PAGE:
People who have infectious mononucleosis may be able to spread the infection to others for a period of weeks. Many healthy people who have been previously infected can carry and spread the virus intermittently for life, and testing them for the virus is not practical. For these reasons, it is almost impossible to prevent spreading the virus, and nearly everyone will have had an EBV infection, but not mono, by the time that they are 40 years old.

  • Does the Epstein-Barr virus cause chronic fatigue syndrome?
    There is no laboratory evidence indicating that EBV infection causes chronic fatigue syndrome. For more information, visit the Centers for Disease Control and Prevention's web site.
  • Can I get infectious mononucleosis more than once?
    Although the symptoms of infectious mononucleosis usually go away in 1 or 2 months, EBV remains inactive in a few cells in the body for the rest of the person's life. Periodically, the virus can reactivate, and it is commonly found in the saliva of infected persons. This reactivation usually occurs without symptoms of illness.
  • Can EBV cause other serious illnesses?
    EBV has been linked to certain cancers, such as Burkitt’s lymphoma, Hodgkin’s disease, nasopharyngeal carcinoma, and AIDS-related lymphoma, and continues to be studied for possible linkages to other cancers. The incidence of these diseases is rare, and cases of Burkitt’s lymphoma and nasopharyngeal carcinoma occur predominantly outside of the United States.
View Sources
Sources Used in Current Review

Pagana, K. D. & Pagana, T. J. (© 2007). Mosby’s Diagnostic and Laboratory Test Reference 8th Edition: Mosby, Inc., Saint Louis, MO. Pp 662-663.

Cunha, B. (Updated 2008 October 17). Infectious Mononucleosis. eMedicine [On-line information]. Available online at http://emedicine.medscape.com/article/222040-overview through http://emedicine.medscape.com. Accessed May 2009.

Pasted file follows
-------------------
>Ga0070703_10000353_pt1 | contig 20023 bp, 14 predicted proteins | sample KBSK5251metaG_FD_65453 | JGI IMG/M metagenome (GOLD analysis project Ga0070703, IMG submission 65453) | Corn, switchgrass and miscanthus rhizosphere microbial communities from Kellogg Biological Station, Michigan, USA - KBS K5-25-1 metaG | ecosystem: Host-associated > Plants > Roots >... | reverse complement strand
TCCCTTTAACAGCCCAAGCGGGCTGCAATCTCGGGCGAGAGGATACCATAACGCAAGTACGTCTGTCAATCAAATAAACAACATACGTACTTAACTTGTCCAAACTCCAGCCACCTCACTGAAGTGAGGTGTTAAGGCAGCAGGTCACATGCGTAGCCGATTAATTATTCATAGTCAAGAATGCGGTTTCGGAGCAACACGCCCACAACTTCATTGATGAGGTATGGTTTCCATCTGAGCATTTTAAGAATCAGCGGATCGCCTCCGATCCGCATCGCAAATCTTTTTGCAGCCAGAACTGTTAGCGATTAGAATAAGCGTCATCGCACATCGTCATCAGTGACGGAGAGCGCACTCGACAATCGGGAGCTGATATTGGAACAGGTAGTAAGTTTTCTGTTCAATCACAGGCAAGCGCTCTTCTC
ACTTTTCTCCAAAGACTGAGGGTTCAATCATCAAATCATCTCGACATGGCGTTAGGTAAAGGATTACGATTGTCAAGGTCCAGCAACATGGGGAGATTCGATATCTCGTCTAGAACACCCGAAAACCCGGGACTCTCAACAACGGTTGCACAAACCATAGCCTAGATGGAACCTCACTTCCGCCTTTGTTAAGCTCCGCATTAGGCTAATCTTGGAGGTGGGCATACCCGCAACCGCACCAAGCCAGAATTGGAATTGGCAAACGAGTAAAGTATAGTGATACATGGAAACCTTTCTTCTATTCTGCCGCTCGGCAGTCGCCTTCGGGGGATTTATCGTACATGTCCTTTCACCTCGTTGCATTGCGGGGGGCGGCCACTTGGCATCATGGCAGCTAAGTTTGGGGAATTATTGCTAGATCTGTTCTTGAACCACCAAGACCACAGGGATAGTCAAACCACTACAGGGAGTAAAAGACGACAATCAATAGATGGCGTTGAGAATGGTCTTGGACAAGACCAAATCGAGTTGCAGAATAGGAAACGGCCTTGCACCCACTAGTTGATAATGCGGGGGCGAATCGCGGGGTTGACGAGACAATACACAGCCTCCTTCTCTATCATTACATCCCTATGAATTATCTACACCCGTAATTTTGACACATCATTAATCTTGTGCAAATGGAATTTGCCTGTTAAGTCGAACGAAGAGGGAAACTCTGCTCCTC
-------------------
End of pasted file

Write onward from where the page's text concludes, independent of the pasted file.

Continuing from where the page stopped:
Omori, M. (Updated 2009 April 02). Mononucleosis. eMedicine [On-line information]. Available online at http://emedicine.medscape.com/article/784513-overview through http://emedicine.medscape.com. Accessed May 2009.

Smith, D. S. (Updated 2008 September 3). Mononucleosis. MedlinePlus Medical Encyclopedia eMedicine [On-line information]. Available online at http://www.nlm.nih.gov/medlineplus/ency/article/000591.htm. Accessed May 2009.

Smith, D. S. (Updated 2008 September 3). Mononucleosis spot test. MedlinePlus Medical Encyclopedia [On-line information]. Available online at http://www.nlm.nih.gov/medlineplus/ency/article/003454.htm. Accessed May 2009.

Sources Used in Previous Reviews

Pagana, Kathleen D. & Pagana, Timothy J. (2001). Mosby’s Diagnostic and Laboratory Test Reference 5th Edition: Mosby, Inc., Saint Louis, MO. Pp 594-595.

Corbett, JV. Laboratory Tests & Diagnostic Procedures with Nursing Diagnoses, 4th ed. Stamford, Conn.: Appleton & Lang, 1996. Pp. 373-374.

Ebell, M. (2004 October 1). Epstein-Barr Virus Infectious Mononucleosis. American Family Physician [On-line journal]. Available online at http://www.aafp.org/afp/20041001/1279.html through http://www.aafp.org.

Schmid, S., Leader Herpesvirus Group (2005 September 13, Updated). Epstein-Barr Virus and Infectious Mononucleosis. CDC, National Center for Infectious Diseases [On-line information]. Available online at http://www.cdc.gov/ncidod/diseases/ebv.htm through http://www.cdc.gov.

National Center for Infectious Diseases. Epstein-Barr Virus and Infectious Mononucleosis. Available online at http://www.cdc.gov/ncidod/diseases/ebv.htm through http://www.cdc.gov.

Nebraska Health and Human Services System. Infectious Mononucleosis (Mono) Disease Fact Sheet. Available online at http://www.hhs.state.ne.us/epi/epimono.htm through http://www.hhs.state.ne.us.